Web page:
One of the mysteries of the English language finally explained.
A sport of unarmed combat derived from jujitsu and intended to train the body and mind. It involves using holds and leverage to unbalance the opponent.
- ‘From his teenage years, he took a keen interest in judo and karate, Bruce Lee being one of his early heroes.’
- ‘They also trained the police students who all held first or second black belts in judo or kendo.’
- ‘This is possible only because judo is a sport; in reality such a thing would not occur.’
- ‘Most of them were already quite strong in judo or kendo or whatever art they had studied.’
- ‘Anybody who knows anything about judo knows how important gripping is these days.’
- ‘There are not many types of sport with so many technical possibilities as is in judo.’
- ‘When I joined the workforce I was faced with the decision of whether or not to learn judo.’
- ‘Try gym, dance, judo or other martial arts, horse riding, skating and more.’
- ‘What most people don't know, is that he did sumo before he ever did judo or karate.’
- ‘Also, the practice of judo and kendo was widespread before the war and taught in school.’
- ‘If you want to only train in aikido, judo or a specific style of karate, is there a school in your area?’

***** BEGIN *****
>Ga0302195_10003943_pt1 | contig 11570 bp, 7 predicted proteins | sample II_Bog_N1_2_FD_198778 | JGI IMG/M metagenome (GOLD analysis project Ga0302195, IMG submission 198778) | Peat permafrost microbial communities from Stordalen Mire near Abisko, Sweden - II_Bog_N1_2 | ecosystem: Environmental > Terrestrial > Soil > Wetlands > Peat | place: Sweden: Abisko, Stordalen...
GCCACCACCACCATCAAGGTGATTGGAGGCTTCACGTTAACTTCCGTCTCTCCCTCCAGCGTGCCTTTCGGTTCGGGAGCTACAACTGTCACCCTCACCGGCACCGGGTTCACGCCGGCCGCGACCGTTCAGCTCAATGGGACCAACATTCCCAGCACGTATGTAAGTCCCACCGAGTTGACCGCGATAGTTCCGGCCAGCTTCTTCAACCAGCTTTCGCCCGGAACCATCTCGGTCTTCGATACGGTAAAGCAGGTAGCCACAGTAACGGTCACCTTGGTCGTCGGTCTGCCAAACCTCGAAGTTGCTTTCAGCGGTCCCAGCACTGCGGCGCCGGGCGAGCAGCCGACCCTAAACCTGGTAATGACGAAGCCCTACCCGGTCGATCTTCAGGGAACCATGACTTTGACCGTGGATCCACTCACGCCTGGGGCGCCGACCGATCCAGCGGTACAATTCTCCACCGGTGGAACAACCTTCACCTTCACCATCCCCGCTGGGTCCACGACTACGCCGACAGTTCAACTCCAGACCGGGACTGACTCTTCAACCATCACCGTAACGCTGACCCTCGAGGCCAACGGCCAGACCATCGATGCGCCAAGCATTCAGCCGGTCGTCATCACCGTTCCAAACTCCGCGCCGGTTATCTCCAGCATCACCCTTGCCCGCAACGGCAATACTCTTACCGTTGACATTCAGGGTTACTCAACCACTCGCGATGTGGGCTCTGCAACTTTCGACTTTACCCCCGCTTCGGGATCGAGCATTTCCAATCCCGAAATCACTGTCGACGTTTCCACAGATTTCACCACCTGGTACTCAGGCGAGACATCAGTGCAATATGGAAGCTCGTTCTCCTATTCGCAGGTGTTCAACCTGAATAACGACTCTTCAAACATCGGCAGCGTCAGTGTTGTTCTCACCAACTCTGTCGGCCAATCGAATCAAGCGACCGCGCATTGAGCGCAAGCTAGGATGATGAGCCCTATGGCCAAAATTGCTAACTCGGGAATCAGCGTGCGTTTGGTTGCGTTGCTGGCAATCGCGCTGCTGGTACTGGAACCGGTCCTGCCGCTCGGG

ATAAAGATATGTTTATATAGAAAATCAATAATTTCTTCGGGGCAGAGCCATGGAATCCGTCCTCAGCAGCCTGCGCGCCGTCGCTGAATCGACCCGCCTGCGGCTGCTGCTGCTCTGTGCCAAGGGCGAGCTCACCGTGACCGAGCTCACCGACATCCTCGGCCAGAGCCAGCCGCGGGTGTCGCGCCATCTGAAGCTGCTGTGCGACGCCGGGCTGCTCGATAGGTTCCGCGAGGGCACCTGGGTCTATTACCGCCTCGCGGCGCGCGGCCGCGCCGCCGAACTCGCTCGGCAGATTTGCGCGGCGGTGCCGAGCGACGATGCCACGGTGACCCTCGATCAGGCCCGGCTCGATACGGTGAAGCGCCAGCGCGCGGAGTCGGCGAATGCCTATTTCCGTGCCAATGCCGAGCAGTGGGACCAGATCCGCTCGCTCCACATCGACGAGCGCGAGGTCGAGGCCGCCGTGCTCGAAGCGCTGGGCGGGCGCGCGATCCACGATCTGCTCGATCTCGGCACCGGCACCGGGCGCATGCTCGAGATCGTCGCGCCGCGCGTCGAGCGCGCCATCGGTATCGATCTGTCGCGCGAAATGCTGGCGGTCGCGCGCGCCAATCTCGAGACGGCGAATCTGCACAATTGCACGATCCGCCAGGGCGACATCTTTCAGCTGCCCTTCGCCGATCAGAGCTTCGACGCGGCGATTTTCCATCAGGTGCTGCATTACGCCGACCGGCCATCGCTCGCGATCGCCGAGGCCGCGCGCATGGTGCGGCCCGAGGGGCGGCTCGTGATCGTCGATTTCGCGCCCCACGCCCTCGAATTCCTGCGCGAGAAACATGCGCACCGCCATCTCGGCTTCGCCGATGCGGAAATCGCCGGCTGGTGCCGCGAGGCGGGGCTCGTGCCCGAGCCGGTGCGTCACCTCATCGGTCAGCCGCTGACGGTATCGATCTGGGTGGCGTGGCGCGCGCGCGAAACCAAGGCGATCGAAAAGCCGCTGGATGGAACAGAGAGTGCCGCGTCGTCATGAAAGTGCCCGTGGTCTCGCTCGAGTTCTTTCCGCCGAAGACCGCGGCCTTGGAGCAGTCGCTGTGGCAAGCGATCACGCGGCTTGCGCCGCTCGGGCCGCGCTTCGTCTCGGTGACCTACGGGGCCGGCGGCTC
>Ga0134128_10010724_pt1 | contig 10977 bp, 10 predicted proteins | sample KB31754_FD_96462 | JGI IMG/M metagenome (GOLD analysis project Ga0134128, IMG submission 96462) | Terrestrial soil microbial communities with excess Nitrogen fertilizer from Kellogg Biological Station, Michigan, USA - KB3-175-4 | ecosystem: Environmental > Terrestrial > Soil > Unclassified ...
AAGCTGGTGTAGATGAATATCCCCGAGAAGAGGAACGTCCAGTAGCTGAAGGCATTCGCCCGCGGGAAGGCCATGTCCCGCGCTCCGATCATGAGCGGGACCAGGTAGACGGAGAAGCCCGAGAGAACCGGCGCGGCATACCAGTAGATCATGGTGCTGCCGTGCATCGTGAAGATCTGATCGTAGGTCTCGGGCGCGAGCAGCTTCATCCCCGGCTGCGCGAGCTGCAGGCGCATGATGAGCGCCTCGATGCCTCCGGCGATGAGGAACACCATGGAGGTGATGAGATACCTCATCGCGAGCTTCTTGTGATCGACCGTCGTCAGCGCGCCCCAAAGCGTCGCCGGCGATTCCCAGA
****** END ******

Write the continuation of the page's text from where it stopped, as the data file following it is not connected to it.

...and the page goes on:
- ‘At the time Lisa had no idea what judo was, but thought Aaron sounded cute and decided to give it a try.’
- ‘His study of judo is to approach it as a martial art, that can be practiced as a sport.’
- ‘The third method calls for your practicing with someone not as good at judo as you are.’
- ‘I was narrow-minded in the beginning and used to regard judo as the only martial art.’
- ‘Chris gained his black belt in both karate and judo almost 25 years ago.’
- ‘It is a fact that karate, judo, kendo, and iaido are much easier to learn than aikido.’
- ‘Part of the early training in judo involves timing the slap on the mat to coincide with the impact.’
- ‘Lastly, the coach should maintain a good reference library on the subject of judo.’
- ‘Ask some people why they do judo or kendo and you will get some who will answer that they train to be able to win a fight.’
Late 19th century: Japanese, from jū ‘gentle’ + dō ‘way’.
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